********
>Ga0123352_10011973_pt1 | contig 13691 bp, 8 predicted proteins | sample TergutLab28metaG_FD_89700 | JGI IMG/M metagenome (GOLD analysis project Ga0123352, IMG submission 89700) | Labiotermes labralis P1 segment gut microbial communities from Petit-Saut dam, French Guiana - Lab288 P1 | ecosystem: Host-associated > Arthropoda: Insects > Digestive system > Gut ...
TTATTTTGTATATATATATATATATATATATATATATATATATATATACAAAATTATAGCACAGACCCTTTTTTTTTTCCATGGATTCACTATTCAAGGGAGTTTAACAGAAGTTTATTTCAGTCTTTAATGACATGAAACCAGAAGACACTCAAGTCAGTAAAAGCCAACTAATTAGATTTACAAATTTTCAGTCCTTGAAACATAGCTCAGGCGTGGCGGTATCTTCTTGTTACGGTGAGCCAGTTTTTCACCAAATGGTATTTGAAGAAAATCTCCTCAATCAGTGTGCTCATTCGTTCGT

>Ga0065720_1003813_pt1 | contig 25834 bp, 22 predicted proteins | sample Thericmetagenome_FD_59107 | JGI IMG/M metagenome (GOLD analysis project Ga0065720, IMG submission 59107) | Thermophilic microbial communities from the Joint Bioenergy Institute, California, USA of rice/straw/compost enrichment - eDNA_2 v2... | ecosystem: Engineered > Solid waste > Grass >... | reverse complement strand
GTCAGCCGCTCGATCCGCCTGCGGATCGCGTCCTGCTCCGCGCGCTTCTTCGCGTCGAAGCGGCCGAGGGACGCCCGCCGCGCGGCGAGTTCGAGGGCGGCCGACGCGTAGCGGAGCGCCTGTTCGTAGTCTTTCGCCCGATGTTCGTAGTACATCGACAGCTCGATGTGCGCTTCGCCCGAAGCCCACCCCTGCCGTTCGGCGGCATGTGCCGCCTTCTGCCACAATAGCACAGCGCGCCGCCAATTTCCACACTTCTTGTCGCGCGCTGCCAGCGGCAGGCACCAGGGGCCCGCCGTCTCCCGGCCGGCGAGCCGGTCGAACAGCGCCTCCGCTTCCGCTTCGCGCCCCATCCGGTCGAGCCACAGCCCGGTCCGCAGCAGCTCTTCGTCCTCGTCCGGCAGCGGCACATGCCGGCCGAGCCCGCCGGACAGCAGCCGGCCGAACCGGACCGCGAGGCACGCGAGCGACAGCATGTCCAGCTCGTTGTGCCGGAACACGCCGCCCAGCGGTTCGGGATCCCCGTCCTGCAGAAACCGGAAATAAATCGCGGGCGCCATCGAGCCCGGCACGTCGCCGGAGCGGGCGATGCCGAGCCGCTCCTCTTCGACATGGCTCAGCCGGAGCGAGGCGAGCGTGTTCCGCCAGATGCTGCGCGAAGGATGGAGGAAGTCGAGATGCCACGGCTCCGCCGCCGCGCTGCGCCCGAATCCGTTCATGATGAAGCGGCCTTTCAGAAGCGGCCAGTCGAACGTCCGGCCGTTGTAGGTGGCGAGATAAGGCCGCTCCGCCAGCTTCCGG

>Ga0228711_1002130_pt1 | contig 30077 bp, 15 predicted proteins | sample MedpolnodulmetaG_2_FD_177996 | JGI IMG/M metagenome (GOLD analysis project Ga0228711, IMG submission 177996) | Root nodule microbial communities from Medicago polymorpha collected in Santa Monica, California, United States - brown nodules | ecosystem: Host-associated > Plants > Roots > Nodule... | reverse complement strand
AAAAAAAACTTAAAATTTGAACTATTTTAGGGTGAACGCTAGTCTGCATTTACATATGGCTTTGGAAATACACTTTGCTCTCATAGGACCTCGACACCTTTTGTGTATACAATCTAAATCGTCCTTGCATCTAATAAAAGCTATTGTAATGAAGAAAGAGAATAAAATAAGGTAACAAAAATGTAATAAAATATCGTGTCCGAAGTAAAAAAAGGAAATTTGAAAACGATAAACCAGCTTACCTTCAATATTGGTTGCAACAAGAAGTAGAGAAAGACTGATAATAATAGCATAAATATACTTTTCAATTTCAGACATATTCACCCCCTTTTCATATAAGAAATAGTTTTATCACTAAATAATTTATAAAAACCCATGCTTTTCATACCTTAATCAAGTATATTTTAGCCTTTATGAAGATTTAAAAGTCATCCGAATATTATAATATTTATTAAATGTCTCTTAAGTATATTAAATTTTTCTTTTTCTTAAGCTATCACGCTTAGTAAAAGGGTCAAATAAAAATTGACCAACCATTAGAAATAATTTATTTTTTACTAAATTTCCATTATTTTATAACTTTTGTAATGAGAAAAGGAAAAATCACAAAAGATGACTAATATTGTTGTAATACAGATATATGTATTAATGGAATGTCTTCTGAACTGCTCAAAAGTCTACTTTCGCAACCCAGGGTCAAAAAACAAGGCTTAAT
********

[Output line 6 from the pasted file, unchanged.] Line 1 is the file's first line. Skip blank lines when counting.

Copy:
AAAAAAAACTTAAAATTTGAACTATTTTAGGGTGAACGCTAGTCTGCATTTACATATGGCTTTGGAAATACACTTTGCTCTCATAGGACCTCGACACCTTTTGTGTATACAATCTAAATCGTCCTTGCATCTAATAAAAGCTATTGTAATGAAGAAAGAGAATAAAATAAGGTAACAAAAATGTAATAAAATATCGTGTCCGAAGTAAAAAAAGGAAATTTGAAAACGATAAACCAGCTTACCTTCAATATTGGTTGCAACAAGAAGTAGAGAAAGACTGATAATAATAGCATAAATATACTTTTCAATTTCAGACATATTCACCCCCTTTTCATATAAGAAATAGTTTTATCACTAAATAATTTATAAAAACCCATGCTTTTCATACCTTAATCAAGTATATTTTAGCCTTTATGAAGATTTAAAAGTCATCCGAATATTATAATATTTATTAAATGTCTCTTAAGTATATTAAATTTTTCTTTTTCTTAAGCTATCACGCTTAGTAAAAGGGTCAAATAAAAATTGACCAACCATTAGAAATAATTTATTTTTTACTAAATTTCCATTATTTTATAACTTTTGTAATGAGAAAAGGAAAAATCACAAAAGATGACTAATATTGTTGTAATACAGATATATGTATTAATGGAATGTCTTCTGAACTGCTCAAAAGTCTACTTTCGCAACCCAGGGTCAAAAAACAAGGCTTAAT